Find-a-Grave struck again, although I was minding my own business

One of my favorite Rankin researchers sent a Christmas Eve email that began, “I was minding my own business, when …”

I was grinning by then because I knew in my bones that what followed would be some variation of “genealogy intervened.” Indeed, it was. Since you are reading this family history article, you probably also saw it coming.

Another friend zapped me when I was otherwise occupied by sending a link to a Find-a-Grave site for a cemetery in Elizabeth Township, Allegheny County, Pennsylvania. One of the graves purports to be that of a man who almost certainly never set foot — much less an entire corpse — in Allegheny County.

I will proceed gingerly. The last time I did anything concerning Find-a-Grave, I received an email from an angry man in a western state awash with militia. His last email said he would keep me apprised of his “confirmed kills” in the “impending civil war.”[1]

The recently received Find-a-Grave entry is allegedly the grave of the William Rankin who died in Franklin County, Pennsylvania in 1792, son of Adam and Mary Steele Alexander Rankin. William’s wife was Mary Huston Rankin, named as a beneficiary in William’s 1792 will. According to the Find-a-Grave poster, Mary died in 1790, two years earlier.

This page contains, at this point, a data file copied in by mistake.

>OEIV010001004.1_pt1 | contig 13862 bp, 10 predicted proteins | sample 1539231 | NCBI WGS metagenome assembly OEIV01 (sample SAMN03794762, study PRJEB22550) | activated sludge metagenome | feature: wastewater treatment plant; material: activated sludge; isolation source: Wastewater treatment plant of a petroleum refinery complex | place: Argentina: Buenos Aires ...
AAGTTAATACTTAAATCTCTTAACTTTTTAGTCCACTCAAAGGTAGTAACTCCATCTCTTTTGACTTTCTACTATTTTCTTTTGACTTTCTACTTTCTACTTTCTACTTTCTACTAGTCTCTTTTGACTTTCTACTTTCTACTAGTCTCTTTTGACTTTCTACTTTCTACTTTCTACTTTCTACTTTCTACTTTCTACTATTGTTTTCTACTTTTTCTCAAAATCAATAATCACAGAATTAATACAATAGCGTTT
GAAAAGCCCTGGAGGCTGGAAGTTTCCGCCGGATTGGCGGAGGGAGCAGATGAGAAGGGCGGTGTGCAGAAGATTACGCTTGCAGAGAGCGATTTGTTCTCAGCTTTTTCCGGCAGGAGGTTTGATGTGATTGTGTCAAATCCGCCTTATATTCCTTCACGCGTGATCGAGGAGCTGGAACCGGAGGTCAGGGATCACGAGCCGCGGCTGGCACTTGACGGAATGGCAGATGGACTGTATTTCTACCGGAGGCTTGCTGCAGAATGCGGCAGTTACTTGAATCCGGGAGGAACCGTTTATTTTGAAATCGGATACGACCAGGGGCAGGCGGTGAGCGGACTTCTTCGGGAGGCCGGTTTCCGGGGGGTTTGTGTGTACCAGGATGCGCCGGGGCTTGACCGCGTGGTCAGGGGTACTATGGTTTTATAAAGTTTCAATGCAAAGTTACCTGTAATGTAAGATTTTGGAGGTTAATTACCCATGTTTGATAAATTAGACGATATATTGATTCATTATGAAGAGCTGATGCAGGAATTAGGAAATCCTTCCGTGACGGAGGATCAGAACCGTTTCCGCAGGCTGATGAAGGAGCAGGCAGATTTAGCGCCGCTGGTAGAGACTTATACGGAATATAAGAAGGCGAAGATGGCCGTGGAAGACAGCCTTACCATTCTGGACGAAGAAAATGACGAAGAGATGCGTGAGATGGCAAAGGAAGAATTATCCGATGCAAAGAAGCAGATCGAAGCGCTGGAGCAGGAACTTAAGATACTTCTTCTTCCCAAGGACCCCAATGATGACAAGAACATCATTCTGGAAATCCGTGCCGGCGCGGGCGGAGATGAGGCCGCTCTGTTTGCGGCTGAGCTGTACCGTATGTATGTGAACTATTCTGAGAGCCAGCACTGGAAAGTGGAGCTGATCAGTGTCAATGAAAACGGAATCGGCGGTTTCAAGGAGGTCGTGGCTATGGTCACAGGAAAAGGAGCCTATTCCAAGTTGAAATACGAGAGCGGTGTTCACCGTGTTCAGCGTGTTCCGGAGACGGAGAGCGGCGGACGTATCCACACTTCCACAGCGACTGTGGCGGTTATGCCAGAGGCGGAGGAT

These claims raise interesting questions. Why would a man who died in Franklin County be buried in a town 150 miles away?[2] And why would he have made his wife a beneficiary of his 1792 will if she had already died in 1790?

Someone out there must have answers to these questions, because the Find-a-Grave site for Round Hill Cemetery in Allegheny County says this unusual couple is buried there.  Here is a link to a picture of William Rankin’s tombstone (there is no image for Mary’s).[3] Please ignore the text on that entry for the time being because it is rife with errors … and please keep reading.

The tombstone is difficult to read. Other than the boilerplate “DIED” and “in the ____ year of his age,” the clearest information is the name “William Rankin.” There is no middle name. His date of death looks like 18___. It appears to be 1812 or 1813 in a sharpened and printed image. If that is correct, this is surely not the tombstone of a man who died near Greencastle in 1792, unless the trip to Elizabeth, Allegheny County, took waaaaay longer than one would expect.